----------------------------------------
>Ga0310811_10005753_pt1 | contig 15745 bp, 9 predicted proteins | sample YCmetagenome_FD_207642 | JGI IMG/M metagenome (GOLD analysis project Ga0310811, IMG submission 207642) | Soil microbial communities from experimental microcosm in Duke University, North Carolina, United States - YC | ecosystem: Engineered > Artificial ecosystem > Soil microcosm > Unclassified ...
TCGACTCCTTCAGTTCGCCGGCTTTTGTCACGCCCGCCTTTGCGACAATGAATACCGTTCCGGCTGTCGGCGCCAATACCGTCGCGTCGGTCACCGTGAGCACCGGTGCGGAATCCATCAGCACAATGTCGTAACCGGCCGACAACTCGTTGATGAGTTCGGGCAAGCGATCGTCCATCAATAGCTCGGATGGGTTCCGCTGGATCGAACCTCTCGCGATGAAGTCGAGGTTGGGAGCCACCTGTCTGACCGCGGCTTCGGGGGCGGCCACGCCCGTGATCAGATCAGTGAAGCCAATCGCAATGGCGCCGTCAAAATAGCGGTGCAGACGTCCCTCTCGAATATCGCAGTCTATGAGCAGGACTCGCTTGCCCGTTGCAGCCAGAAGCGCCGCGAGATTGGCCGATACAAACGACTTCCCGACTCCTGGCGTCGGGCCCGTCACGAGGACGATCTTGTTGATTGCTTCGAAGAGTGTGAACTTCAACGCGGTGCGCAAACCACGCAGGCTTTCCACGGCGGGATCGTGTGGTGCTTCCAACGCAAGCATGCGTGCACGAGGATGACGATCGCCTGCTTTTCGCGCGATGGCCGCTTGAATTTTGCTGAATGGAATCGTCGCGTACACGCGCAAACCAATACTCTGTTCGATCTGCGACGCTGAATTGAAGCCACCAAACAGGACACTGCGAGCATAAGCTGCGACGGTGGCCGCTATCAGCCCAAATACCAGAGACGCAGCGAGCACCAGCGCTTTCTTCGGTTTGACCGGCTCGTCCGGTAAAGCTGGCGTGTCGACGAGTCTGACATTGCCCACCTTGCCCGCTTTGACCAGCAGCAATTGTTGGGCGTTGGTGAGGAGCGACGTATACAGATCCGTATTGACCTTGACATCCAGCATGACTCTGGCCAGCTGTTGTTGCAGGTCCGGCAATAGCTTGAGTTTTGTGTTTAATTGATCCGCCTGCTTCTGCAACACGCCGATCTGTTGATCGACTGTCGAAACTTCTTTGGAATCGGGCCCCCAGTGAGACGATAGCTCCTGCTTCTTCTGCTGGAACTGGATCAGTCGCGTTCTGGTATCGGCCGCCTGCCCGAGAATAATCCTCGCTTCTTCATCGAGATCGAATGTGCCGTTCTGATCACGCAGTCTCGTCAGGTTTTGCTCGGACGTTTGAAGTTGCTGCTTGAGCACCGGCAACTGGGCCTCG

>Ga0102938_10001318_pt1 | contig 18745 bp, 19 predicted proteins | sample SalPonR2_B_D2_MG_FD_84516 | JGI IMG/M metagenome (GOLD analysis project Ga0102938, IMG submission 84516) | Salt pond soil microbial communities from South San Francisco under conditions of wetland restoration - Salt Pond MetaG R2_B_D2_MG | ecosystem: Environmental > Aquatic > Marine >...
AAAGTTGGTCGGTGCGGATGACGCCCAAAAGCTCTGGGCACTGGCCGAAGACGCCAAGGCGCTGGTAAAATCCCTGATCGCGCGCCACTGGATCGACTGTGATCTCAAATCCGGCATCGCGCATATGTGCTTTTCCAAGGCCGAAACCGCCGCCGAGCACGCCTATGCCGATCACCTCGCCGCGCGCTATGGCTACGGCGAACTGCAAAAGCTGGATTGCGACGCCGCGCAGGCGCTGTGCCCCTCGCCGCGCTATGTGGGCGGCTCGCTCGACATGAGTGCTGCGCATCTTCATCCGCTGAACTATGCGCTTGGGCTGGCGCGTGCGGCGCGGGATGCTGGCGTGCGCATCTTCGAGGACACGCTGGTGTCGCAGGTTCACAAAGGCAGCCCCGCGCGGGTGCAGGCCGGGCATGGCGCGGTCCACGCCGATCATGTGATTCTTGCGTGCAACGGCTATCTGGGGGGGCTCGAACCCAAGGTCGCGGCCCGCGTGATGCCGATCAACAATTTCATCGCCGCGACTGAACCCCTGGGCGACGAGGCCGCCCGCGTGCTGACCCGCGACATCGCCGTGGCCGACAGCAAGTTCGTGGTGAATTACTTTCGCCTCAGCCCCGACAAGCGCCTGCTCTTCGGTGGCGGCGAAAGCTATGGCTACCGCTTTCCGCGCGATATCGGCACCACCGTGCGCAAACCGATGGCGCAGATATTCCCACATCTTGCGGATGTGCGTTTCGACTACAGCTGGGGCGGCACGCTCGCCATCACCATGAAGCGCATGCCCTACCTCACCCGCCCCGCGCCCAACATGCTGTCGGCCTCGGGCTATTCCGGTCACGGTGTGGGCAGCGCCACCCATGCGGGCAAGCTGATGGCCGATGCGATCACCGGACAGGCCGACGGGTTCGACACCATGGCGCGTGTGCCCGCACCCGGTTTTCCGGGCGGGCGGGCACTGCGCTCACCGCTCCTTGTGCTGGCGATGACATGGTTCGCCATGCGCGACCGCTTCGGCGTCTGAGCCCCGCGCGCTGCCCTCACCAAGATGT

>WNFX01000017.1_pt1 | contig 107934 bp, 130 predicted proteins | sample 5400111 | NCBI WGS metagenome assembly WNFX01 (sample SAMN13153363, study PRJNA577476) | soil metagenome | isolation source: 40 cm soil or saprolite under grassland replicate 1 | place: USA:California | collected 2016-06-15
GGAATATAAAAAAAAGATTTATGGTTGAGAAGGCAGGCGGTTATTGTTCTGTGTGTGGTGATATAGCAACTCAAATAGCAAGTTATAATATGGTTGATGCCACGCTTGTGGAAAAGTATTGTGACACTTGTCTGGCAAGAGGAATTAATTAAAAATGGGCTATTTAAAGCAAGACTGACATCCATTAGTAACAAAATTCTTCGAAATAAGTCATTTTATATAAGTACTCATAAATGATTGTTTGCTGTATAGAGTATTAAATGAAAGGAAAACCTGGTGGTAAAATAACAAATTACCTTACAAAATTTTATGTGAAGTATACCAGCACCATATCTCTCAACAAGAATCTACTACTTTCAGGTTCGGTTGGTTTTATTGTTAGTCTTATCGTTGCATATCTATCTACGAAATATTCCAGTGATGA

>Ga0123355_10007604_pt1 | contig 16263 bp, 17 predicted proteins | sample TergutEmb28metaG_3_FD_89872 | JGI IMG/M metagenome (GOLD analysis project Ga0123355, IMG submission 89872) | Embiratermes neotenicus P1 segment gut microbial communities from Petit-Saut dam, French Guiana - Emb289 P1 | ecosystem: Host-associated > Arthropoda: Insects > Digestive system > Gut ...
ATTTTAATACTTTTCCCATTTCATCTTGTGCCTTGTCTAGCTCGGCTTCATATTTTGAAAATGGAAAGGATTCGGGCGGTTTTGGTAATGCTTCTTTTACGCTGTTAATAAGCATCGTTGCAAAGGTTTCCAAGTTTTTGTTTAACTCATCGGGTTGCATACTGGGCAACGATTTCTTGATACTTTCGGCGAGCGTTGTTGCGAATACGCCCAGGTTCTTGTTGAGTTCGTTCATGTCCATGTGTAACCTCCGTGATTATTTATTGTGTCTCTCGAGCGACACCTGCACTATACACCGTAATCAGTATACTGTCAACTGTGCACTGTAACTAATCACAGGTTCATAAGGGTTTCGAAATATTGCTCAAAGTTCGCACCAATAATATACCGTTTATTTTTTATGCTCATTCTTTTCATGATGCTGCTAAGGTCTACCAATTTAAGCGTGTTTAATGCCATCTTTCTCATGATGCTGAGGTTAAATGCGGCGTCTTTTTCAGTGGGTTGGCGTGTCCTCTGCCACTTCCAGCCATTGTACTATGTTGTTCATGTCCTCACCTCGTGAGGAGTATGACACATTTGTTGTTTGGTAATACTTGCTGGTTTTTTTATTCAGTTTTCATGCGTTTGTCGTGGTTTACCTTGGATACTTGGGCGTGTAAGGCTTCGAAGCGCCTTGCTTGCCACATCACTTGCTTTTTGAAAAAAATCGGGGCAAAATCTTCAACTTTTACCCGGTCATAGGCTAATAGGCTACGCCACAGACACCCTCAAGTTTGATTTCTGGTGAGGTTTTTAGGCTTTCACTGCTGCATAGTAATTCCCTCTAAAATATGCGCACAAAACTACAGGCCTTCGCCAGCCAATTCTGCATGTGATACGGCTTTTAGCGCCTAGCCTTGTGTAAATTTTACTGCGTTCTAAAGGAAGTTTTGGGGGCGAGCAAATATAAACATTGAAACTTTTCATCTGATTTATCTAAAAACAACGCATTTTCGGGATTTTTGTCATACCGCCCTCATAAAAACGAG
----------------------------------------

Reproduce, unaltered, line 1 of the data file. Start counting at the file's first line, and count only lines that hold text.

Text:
>Ga0310811_10005753_pt1 | contig 15745 bp, 9 predicted proteins | sample YCmetagenome_FD_207642 | JGI IMG/M metagenome (GOLD analysis project Ga0310811, IMG submission 207642) | Soil microbial communities from experimental microcosm in Duke University, North Carolina, United States - YC | ecosystem: Engineered > Artificial ecosystem > Soil microcosm > Unclassified ...